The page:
Failing to develop a rights-based approach to dementia risks leaving large swathes of the population without appropriate support, a new report claims today.
‘Dementia Equity and Rights’, produced by members of the Voluntary Sector Strategic Partnership Programme, highlights the fact that over one million people will have dementia by 2025, but the condition is rarely considered in relation to equity and rights.
The publication is unique in its focus on dementia support in the context of the “protected characteristics” defined under the Equality Act 2010.
Gill Boston, National Care Forum and Voluntary Organisations Disabilty Group strategic partnership programme head, said: “Dementia support needs to be person-centred and rights-based; it must take into account someone’s gender, race, sexuality, ability or socio-economic background. People who have already experienced disadvantage or discrimination may face further inequality if they develop dementia and the support they are offered is generic, instead of being tailored to their particular needs.”
The report includes several innovative approaches to dementia care and recommendations for commissioners, providers, educators, service users and carers and uses a series of case studies to illustrate the points made.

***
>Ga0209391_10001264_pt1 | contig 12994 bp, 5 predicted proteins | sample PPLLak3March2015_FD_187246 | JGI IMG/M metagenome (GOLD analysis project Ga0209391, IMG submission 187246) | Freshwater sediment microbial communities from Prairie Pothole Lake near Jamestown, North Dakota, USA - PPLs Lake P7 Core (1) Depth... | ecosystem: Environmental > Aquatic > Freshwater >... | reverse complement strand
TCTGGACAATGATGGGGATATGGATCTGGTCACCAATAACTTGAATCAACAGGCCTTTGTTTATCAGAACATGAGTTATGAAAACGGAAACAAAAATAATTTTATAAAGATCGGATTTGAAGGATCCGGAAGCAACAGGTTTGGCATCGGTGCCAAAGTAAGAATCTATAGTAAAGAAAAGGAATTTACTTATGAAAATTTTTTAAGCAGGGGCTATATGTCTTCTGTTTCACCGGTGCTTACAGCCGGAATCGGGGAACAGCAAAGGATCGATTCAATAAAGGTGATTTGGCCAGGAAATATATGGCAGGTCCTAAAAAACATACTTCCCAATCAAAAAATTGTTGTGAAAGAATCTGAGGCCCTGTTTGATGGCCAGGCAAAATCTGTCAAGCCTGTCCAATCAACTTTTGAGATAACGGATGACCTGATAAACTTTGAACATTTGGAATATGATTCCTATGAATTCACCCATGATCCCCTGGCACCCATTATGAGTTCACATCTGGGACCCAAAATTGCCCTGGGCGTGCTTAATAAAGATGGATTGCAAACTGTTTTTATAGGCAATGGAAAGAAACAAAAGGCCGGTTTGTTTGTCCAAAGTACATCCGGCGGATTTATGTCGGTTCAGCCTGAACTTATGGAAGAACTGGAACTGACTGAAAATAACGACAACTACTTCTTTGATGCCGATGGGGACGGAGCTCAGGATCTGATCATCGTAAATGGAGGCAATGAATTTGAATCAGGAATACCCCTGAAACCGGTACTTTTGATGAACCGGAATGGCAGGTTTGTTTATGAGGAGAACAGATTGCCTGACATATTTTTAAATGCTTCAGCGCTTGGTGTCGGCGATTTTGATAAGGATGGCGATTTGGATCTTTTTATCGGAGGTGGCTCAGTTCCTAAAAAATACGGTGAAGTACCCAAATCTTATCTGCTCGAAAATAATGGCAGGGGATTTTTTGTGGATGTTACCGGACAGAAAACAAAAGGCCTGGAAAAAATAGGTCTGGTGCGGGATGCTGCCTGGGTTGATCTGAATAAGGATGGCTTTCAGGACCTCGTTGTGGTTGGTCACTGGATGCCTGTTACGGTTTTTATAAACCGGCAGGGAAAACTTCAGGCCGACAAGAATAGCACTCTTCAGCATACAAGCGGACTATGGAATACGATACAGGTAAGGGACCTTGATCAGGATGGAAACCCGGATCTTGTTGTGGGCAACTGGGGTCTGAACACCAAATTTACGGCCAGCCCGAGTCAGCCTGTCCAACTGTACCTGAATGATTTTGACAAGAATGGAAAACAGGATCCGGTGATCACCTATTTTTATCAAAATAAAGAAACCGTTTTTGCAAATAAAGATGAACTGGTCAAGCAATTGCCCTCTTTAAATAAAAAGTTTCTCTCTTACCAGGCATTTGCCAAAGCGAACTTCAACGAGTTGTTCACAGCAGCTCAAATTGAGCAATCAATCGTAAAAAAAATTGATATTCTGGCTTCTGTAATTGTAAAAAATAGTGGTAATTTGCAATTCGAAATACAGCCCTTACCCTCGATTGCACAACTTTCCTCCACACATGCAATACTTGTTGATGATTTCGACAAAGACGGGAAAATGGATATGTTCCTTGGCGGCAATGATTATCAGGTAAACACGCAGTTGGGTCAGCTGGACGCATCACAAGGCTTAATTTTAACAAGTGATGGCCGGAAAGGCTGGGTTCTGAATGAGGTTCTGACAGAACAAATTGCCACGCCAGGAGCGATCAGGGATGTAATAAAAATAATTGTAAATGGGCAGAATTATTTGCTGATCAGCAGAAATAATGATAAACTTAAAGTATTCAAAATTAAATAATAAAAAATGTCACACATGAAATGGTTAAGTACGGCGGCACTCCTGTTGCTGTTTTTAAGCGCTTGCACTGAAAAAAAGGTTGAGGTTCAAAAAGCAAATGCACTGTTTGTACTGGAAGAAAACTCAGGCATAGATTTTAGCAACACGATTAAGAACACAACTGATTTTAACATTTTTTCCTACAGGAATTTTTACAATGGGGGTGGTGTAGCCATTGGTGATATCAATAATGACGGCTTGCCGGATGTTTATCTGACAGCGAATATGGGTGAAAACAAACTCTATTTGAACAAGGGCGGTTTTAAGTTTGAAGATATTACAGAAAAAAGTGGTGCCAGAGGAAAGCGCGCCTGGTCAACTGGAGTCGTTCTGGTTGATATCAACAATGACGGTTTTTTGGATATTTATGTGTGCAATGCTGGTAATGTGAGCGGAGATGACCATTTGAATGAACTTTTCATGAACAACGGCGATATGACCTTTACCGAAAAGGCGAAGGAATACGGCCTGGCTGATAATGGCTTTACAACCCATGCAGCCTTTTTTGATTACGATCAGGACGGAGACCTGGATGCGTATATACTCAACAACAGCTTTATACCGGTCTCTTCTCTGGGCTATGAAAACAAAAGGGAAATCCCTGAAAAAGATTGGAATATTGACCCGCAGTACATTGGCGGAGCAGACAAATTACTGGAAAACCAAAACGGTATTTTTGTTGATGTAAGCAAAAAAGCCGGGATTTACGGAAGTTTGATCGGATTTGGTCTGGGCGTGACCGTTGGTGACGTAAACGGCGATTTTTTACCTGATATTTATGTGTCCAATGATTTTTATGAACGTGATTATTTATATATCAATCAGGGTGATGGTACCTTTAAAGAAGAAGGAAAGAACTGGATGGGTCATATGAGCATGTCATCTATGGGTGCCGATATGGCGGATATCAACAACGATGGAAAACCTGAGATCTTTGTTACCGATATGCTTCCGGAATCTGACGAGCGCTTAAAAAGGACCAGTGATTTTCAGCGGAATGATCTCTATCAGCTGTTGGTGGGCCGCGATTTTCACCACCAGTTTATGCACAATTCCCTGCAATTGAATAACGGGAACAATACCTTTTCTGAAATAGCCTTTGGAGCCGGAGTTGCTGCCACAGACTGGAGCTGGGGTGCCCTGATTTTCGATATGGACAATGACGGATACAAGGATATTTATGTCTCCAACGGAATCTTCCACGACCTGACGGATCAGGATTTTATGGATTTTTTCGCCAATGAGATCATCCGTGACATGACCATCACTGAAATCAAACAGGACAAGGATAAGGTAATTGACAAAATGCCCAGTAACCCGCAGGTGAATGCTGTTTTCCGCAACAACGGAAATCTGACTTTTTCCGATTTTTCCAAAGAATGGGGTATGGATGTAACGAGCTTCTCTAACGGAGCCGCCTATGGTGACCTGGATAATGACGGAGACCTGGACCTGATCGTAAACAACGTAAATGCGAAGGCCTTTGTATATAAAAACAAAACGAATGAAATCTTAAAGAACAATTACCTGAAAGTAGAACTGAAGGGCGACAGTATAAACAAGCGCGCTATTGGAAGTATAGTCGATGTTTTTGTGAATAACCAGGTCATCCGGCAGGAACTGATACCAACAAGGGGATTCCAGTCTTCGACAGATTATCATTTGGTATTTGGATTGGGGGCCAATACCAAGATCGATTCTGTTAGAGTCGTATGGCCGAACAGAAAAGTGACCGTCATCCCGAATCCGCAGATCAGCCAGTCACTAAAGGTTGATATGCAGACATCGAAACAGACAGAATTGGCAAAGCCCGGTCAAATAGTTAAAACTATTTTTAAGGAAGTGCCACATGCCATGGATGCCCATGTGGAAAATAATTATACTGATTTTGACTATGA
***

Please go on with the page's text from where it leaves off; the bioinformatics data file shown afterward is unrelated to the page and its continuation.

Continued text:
Today’s report presents 10 overarching themes in relation to equity issues in dementia. These will be useful for people who use services, their carers, commissioners and service providers’ approach and include exploring tailored support options following diagnosis and encouraging professionals to understand equity issues.
The publication will be launched at an event in London, Keynote Speakers are Toby Williamson Mental Health Foundation and Hilda Hayo Dementia UK.
Participants include voluntary and community sector care providers as well as representatives from sector-wide bodies such as Care Quality Commission, Skills for Care, Social Care Institute for Excellence. The event will be an opportunity for delegates to learn more about the issues raised in the publication, to discuss key implications and to share positive practice from a range of perspectives.
The report can be downloaded HERE.